ABC unveils moderators for third Democratic debate
Scott files lawsuit over Florida Senate vote as recount odds grow
Florida Gov. Rick Scott (R) is suing Broward County Supervisor of Elections Brenda Snipes, alleging that her office has withheld crucial voter information as Scott's closely watched Senate race against Sen. Bill Nelson (D) appears set for a recount.
The lawsuit, filed Thursday evening, accuses Snipes's office of withholding records regarding how many people voted, how many ballots have been counted and how many more votes remain untallied in Broward.
"The lack of transparency raises substantial concerns about the validity of the election process," his lawsuit reads. It demands an emergency hearing ahead of a critical noon Saturday deadline for the county canvassing board to submit election results to the state Division of Elections.
In a hastily called news conference in Tallahassee on Thursday night, Scott accused Snipes of having a "history of acting in bad faith" and called into question where new vote tallies in Broward and Palm Beach counties were coming from.
"The people of Florida deserve fairness and they deserve transparency and the supervisor of elections is refusing to give it to us," Scott said.
"I will not sit idly by while unethical liberals try to steal this election," he added.
In his news conference, Scott asked the Florida Department of Law Enforcement (FDLE) to launch an investigation into the matter. He was speaking in his capacity as a candidate rather than in his official capacity as governor.
Jeremy Burns, a spokesman for FDLE, confirmed to The Hill that the department would launch an investigation into election officials and Palm Beach and Broward counties.
President Trump condemned what he called a "big corruption scandal" on Twitter shortly after the lawsuit was announced, saying, "Florida voted for Rick Scott!"
The lawsuit comes as Florida election officials and candidates gear up for an increasingly likely recount in the Senate race between Scott and Nelson.
Scott appeared on Tuesday night to be the victor in that race. But as new vote tallies - mostly from Broward and Palm Beach counties - trickled in Wednesday and Thursday, his lead narrowed considerably, putting the race in recount territory.
"Every Floridian should be concerned there may be rampant fraud happening in Palm Beach and Broward counties," Scott said.
In Florida, if two candidates are within 0.5 points of each other, it triggers an automatic machine recount, while a margin of 0.25 points or less prompts a hand recount. As of Thursday night, Scott led Nelson by a mere 0.18 points - well within the margin for a hand recount.
Dan McLaughlin, a spokesman for Nelson, said that the three-term senator wanted to pursue a recount to ensure that all legally cast votes were counted and accused Scott of playing politics with his lawsuit.
"The goal here is to see that all the votes in Florida are counted and counted accurately," McLaughlin said in a statement. "Rick Scott's action appears to be politically motivated and borne out of desperation."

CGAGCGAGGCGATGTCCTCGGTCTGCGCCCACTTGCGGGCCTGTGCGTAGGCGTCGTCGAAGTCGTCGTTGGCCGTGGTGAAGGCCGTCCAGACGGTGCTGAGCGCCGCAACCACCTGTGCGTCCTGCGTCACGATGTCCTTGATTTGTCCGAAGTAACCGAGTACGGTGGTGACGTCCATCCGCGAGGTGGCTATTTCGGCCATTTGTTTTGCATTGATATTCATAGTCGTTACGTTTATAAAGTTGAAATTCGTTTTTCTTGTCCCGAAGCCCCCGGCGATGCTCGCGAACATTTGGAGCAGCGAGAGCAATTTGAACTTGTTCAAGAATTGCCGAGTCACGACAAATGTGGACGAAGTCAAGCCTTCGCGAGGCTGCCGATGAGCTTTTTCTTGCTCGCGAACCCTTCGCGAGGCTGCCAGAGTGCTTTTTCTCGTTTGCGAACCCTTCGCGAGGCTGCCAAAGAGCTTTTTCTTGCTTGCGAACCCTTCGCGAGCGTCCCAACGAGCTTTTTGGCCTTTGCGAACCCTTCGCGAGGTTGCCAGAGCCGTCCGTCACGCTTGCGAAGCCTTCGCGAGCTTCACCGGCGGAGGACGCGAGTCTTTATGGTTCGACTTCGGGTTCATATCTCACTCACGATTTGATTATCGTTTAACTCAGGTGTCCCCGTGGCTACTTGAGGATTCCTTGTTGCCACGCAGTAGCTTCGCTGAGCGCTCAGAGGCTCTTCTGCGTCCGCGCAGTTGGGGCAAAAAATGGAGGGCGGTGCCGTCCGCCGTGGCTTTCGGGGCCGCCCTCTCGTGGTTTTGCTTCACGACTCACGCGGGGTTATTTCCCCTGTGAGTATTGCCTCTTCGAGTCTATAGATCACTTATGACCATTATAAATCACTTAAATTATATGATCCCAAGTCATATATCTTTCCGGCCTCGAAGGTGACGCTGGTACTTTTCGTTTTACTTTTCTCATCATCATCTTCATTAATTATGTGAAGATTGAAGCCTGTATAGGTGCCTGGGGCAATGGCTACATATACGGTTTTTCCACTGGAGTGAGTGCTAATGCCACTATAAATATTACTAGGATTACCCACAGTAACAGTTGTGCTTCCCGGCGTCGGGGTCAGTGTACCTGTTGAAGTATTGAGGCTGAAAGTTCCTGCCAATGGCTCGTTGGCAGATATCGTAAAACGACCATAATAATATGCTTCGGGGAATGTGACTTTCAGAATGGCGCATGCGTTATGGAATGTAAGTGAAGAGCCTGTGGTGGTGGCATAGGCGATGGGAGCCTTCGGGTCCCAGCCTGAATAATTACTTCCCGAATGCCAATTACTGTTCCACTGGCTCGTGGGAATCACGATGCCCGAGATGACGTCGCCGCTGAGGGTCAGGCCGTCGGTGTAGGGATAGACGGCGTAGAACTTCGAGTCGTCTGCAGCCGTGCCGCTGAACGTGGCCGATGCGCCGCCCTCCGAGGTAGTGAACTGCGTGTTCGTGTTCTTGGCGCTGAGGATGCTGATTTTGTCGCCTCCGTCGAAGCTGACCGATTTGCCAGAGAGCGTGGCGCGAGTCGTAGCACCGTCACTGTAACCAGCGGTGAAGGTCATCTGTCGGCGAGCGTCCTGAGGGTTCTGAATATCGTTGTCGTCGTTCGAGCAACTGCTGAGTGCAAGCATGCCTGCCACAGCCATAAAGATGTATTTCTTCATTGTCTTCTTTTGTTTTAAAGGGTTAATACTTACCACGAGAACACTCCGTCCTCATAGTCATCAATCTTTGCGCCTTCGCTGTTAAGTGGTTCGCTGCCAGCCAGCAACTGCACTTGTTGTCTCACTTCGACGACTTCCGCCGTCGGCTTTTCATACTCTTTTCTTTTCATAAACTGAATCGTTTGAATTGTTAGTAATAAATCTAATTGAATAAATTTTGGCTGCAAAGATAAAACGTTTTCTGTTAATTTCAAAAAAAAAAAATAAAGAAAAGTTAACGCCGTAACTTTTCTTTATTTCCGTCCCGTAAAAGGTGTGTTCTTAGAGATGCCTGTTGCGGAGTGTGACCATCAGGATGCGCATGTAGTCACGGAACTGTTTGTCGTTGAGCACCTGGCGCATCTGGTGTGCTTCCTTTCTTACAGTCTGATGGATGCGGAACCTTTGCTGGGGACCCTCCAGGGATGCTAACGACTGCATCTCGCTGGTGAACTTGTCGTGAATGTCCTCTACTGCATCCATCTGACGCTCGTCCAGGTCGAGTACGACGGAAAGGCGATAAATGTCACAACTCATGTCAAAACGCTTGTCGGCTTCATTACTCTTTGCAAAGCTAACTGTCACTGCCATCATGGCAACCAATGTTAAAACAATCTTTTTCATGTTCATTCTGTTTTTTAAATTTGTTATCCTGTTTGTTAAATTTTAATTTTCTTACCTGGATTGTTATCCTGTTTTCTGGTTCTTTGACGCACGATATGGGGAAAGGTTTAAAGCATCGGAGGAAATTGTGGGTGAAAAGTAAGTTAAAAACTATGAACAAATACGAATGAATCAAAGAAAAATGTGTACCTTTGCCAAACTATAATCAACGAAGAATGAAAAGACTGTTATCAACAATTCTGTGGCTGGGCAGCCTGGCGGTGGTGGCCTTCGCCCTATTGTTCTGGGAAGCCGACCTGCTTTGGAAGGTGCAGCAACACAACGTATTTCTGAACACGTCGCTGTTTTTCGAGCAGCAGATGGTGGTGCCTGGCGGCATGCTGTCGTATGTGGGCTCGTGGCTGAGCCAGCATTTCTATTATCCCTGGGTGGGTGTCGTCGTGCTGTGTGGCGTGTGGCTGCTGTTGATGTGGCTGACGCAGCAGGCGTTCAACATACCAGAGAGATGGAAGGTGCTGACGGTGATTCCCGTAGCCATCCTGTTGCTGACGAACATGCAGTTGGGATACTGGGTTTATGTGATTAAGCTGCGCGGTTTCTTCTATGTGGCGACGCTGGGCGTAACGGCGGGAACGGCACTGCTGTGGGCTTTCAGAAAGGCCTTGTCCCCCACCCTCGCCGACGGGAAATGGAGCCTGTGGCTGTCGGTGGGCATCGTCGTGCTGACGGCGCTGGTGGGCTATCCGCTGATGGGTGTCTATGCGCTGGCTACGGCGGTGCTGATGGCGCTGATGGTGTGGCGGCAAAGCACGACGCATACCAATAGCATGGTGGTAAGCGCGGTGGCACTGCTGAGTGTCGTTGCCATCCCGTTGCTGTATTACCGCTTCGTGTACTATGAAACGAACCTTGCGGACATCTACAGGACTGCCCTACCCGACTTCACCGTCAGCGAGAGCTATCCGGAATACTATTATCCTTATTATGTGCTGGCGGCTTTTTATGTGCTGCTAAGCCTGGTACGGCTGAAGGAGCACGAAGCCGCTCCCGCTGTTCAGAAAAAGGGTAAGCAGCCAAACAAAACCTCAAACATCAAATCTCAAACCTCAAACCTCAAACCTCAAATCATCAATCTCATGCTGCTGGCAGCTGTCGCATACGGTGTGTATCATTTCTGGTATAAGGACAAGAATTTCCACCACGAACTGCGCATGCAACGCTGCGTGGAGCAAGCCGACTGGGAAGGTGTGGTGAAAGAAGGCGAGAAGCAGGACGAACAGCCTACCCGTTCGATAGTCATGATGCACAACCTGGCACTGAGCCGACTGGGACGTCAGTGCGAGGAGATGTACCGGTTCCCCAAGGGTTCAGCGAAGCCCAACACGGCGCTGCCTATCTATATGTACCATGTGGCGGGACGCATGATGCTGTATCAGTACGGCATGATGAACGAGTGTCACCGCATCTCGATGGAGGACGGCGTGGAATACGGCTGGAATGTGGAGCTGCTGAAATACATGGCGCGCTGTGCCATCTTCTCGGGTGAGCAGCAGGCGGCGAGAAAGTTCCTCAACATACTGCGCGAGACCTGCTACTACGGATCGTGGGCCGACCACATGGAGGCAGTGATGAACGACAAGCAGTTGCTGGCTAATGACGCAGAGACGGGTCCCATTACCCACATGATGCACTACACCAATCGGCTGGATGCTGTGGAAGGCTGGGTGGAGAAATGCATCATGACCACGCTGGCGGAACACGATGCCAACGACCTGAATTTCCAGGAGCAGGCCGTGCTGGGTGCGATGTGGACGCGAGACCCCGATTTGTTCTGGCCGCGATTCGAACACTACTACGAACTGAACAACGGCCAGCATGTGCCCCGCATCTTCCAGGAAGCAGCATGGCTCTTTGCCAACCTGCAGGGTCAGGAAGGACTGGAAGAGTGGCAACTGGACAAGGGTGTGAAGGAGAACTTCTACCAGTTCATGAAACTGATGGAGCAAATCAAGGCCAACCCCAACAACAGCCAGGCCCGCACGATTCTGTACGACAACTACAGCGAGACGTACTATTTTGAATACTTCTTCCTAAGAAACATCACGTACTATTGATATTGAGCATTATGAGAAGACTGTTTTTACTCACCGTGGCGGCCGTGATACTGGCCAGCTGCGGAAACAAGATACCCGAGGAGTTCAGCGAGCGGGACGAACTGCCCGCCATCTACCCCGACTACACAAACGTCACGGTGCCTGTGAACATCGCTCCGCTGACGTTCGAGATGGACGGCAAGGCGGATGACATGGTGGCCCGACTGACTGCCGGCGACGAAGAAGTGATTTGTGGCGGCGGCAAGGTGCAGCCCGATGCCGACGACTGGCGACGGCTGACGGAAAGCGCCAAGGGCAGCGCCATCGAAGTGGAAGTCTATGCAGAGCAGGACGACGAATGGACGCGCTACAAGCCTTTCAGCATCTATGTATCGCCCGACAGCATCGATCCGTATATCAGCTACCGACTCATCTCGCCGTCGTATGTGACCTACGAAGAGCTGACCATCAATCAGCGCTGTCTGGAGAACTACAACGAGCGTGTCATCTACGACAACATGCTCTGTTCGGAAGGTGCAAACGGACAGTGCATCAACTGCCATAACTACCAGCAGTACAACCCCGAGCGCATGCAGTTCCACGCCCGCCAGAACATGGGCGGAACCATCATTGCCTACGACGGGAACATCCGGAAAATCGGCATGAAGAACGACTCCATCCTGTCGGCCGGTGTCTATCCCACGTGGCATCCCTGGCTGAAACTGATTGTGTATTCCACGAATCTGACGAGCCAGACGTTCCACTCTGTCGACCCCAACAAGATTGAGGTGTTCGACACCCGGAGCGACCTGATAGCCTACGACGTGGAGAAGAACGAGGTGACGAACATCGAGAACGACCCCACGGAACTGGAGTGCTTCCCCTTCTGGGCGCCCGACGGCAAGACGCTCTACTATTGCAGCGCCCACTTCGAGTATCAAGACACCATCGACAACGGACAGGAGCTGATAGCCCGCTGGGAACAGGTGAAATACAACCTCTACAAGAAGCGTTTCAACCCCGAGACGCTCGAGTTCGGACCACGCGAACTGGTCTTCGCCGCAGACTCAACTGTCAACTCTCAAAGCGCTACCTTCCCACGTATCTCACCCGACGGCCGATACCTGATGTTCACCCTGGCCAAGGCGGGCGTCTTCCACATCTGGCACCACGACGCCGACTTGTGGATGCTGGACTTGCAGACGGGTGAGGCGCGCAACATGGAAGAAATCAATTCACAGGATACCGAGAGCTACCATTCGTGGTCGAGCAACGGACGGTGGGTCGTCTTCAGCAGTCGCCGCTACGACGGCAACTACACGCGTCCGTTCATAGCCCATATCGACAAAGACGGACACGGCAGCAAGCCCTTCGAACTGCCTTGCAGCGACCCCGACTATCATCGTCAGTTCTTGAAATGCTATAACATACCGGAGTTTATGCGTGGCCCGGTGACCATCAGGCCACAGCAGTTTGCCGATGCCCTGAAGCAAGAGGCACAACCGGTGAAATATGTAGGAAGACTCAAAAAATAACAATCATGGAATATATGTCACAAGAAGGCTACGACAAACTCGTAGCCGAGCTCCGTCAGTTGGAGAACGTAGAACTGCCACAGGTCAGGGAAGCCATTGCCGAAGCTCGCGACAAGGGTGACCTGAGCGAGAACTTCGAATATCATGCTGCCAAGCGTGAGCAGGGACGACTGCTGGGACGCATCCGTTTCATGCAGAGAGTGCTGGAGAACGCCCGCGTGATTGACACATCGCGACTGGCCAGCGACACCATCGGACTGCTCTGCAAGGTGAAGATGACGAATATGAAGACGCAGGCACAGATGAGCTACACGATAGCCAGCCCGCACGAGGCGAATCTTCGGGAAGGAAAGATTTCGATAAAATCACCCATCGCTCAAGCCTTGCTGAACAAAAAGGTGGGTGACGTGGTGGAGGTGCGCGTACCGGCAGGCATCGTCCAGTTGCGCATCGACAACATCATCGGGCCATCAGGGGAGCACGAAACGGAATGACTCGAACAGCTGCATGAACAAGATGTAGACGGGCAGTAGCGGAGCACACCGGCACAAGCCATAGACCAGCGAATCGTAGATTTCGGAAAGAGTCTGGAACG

Much of the drama surrounding ballot-counting efforts in the state has centered around Broward County, a Democratic stronghold in South Florida.
Speaking to reporters in a conference call on Thursday, Marc Elias, a prominent elections lawyer hired by Nelson to counsel his campaign through a potential recount, said that he was not sure how many ballots were still uncounted in Broward.
"I think you would have to ask [Broward officials]," he said. "I don't know. They are still counting in Broward County."
Elias raised concerns about the fact that there had been more votes cast for down-ballot candidates than in the Senate race at the top of the ticket - a phenomenon called undervoting - in Broward County, suggesting that Nelson could stand to pick up votes if election officials sort through the ballots by hand.
But he said that he was confident Nelson would win a fourth-term in the Senate if the race went to a recount. County election officials have until noon on Saturday to submit tallies to the Florida Division of Elections. If the current 0.18-point margin between Scott and Nelson holds until then, it will trigger a hand recount.
Broward County election officials are still working to tally early voting ballots and vote-by-mail ballots, while officials in Palm Beach are tallying up vote-by-mail ballots. Most Florida counties still must sort through and evaluate provisional ballots.
Florida's Senate race may not be the only one that goes to a recount.
As vote tallies rose on Thursday, they showed a tightening margin between Tallahassee Mayor Andrew Gillum (D) and former Rep. Ron DeSantis (R) in the state's hard-fought gubernatorial race.
Gillum conceded to DeSantis on Tuesday night after vote counts showed him trailing by a slim, yet seemingly insurmountable, 1-point margin. But that margin closed to just 0.44 points on Thursday evening, raising the prospect of a recount in that race, as well.
Updated at 11:15 p.m.